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Auto Bigwigs Shift Gears to Ventilators Amid Coronavirus Woes

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The global novel coronavirus pandemic has resulted in shortage of key medical supplies, with hospitals clamoring for more ventilators and other equipment to fight the deadly virus. Most ICUs currently have ventilators to meet the demand of a regular flu season. Although medical device giants like Medtronic and others are committed to ramp up production of ventilators, it is still unlikely that the growing demand will be met amid the coronavirus pandemic. With the number of critical-stage coronavirus patients soaring lately amid the rapidly-spreading pandemic, experts are worried that the demand for the same may quickly overwhelm hospitals’ supplies.

As ventilator makers scramble to meet demand, auto biggies are lending a hand in the fight against COVID-19. On Sunday, President Trump hailed the auto bigwigs to start producing ventilators and other equipment to help combat their shortage amid the coronavirus fallout. His tweet read: "Ford, General Motors and Tesla are being given the go ahead to make ventilators and other metal products, FAST!" "Go for it auto execs, lets see how good you are?"

While Trump gave the auto giants a ‘go ahead’ through the encouraging tweet, he has not yet enforced the Defense Production Act ordering any company to marshal its resources to tackle the dwindling supplies of medical gear.

Carmakers Gear Up to Tackle Ventilator Crisis

Various auto bigwigs that have temporarily shut down auto plants are taking necessary steps to assist in the production of key medical equipment amid the virus mayhem. U.S. top carmaker General Motors (GM - Free Report) is collaborating with Ventec Life Systems to boost the production of respiratory care products to fight against the COVID-19 pandemic. The car giant will lend its logistics, purchasing and manufacturing expertise to ramp up the manufacture of critically important ventilators. Ford (F - Free Report) has also confirmed that it is in ‘preliminary discussions’ with the U.S. and British governments to assist in the ventilator supply challenge. The firm will be teaming up with GE Healthcare to expand the production of a simplified version of the latter’s existing ventilator design. These ventilators are to be built at one of the manufacturing sites of Ford, in addition to a GE location. EV maker Tesla (TSLA - Free Report) has also joined forces with medical device maker Medtronic to make ventilators in a bid to battle the health hazard. Tesla currently carries a Zacks Rank #3 (Hold). You can see the complete list of today’s Zacks #1 Rank (Strong Buy) stocks here.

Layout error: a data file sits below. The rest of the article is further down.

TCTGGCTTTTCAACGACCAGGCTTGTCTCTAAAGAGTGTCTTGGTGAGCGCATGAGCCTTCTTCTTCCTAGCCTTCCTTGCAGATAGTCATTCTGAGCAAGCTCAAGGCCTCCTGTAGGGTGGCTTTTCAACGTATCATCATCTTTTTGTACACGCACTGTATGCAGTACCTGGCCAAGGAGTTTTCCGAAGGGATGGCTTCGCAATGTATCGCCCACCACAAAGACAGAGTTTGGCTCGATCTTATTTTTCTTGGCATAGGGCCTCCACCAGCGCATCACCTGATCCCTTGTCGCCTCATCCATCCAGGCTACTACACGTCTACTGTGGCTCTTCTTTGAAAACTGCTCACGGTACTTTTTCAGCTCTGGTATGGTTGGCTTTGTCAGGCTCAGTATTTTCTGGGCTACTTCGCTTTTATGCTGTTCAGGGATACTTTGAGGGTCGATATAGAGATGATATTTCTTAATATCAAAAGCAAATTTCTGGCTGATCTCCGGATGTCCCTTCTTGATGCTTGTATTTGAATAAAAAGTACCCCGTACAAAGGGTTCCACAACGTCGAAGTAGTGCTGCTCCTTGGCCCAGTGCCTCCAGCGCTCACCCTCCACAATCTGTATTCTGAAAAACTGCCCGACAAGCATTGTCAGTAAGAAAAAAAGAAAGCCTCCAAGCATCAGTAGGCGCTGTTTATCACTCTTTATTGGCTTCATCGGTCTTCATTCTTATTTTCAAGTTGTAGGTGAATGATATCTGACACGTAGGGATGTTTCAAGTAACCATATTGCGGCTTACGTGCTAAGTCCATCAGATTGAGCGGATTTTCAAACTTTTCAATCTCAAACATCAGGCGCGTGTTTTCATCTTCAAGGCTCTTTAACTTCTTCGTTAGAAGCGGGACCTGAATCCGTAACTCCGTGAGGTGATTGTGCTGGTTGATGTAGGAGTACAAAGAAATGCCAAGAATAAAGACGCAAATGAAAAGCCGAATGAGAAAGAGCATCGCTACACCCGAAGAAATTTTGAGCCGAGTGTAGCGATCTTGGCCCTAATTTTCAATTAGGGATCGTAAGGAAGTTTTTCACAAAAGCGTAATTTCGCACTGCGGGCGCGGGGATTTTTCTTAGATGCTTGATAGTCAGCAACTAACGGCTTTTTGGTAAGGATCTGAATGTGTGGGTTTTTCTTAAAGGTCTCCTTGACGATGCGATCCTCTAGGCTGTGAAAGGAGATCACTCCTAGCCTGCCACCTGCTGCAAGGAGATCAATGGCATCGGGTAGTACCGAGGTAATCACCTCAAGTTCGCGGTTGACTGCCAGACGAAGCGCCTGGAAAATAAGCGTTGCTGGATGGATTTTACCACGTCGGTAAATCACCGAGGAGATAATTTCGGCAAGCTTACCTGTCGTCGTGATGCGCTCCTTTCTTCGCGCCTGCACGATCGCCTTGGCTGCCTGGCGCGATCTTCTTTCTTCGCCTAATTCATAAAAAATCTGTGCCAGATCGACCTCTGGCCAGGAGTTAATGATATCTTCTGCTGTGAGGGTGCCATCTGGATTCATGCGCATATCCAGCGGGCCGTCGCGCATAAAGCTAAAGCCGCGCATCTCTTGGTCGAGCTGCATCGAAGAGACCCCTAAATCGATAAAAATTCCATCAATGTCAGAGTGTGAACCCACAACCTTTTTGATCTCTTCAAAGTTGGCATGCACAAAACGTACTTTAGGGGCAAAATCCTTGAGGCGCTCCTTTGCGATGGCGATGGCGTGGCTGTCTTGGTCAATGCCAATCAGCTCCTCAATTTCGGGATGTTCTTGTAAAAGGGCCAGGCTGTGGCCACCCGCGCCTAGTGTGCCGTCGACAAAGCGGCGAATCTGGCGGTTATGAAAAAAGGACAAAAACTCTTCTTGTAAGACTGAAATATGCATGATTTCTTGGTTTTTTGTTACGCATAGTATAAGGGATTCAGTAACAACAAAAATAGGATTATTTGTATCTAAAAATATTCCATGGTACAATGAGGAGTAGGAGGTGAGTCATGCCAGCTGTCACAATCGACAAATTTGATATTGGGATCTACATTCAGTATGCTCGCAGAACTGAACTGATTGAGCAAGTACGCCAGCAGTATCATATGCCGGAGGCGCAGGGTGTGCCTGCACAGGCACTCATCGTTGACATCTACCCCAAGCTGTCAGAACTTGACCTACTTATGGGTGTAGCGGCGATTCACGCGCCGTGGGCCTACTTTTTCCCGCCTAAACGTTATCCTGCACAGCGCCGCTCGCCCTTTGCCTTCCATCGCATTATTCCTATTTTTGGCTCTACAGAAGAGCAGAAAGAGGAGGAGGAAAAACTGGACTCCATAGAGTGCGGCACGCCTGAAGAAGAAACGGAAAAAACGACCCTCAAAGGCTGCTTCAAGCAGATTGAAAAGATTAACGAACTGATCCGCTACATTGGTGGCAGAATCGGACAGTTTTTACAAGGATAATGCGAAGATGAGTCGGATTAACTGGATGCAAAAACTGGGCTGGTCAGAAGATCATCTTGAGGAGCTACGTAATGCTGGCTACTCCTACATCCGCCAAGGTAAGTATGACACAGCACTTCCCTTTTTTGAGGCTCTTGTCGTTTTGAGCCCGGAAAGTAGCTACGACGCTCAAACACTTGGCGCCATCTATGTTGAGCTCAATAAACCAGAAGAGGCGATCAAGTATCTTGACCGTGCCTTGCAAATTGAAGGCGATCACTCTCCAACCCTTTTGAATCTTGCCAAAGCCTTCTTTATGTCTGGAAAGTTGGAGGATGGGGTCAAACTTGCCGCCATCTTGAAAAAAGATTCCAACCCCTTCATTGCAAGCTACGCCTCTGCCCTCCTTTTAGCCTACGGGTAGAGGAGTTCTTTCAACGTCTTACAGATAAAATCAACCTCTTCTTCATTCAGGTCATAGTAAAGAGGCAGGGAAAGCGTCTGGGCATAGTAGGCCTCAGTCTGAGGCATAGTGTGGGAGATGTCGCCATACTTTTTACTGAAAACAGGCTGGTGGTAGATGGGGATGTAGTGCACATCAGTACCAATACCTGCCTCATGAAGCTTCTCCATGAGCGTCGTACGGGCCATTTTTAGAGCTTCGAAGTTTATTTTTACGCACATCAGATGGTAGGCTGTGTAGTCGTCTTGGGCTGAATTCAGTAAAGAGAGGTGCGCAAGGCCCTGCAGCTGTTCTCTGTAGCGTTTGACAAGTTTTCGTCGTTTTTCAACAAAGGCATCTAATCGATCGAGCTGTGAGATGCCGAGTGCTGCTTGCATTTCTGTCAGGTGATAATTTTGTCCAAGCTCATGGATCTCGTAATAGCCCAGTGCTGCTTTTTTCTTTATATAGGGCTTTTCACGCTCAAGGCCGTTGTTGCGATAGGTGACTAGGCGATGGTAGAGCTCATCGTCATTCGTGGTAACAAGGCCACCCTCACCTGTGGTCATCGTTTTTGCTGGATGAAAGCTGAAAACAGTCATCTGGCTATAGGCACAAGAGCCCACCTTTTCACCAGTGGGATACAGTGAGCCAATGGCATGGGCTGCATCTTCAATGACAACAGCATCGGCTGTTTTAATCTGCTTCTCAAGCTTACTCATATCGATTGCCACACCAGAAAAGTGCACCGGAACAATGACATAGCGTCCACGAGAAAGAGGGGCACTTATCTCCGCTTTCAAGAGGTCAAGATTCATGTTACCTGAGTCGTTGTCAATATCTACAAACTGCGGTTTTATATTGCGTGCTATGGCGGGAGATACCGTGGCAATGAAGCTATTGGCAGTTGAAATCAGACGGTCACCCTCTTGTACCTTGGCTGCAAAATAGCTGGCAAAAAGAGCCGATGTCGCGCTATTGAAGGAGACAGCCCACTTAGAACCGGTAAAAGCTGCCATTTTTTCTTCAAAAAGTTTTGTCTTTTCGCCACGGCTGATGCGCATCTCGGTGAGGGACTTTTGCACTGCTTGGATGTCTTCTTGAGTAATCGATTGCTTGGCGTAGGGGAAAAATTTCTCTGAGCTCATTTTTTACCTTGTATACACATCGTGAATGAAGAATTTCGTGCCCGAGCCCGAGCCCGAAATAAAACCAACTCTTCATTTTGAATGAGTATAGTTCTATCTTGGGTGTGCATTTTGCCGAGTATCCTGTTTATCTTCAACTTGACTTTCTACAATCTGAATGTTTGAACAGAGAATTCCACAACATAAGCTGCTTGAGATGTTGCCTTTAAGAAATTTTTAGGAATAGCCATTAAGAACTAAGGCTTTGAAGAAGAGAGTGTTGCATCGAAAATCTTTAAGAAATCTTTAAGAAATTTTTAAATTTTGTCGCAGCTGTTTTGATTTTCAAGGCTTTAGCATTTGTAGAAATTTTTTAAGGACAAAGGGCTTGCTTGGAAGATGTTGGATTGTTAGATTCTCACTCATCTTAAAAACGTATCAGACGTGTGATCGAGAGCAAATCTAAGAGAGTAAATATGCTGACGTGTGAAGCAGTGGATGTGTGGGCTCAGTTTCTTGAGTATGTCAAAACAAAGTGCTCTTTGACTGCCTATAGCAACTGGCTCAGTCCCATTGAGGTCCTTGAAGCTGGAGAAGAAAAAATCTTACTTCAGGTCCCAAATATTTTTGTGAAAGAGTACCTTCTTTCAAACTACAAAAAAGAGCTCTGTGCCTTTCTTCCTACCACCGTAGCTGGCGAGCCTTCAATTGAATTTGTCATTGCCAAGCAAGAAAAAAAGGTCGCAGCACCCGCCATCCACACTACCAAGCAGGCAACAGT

The German government has also asked domestic automakers to produce medical equipment to come to grips with supply bottleneck. The government authorities want to tap engineering and production resources of the auto industry to help alleviate the stark shortage of medical supplies. Many German auto giants have signaled their commitment to the emergency efforts to fight the virus. Volkswagen (VWAGY - Free Report) is in talks with authorities and has established an international task force to explore options. The firm, which has 125 industrial 3D printers, is assessing supply chains to see how it can use 3D printing to build ventilators and other medical equipment. Other German giants including Daimler AG (DDAIF - Free Report) and BMW AG (BAMXF - Free Report) are also exploring options to use 3D printers to produce ventilators.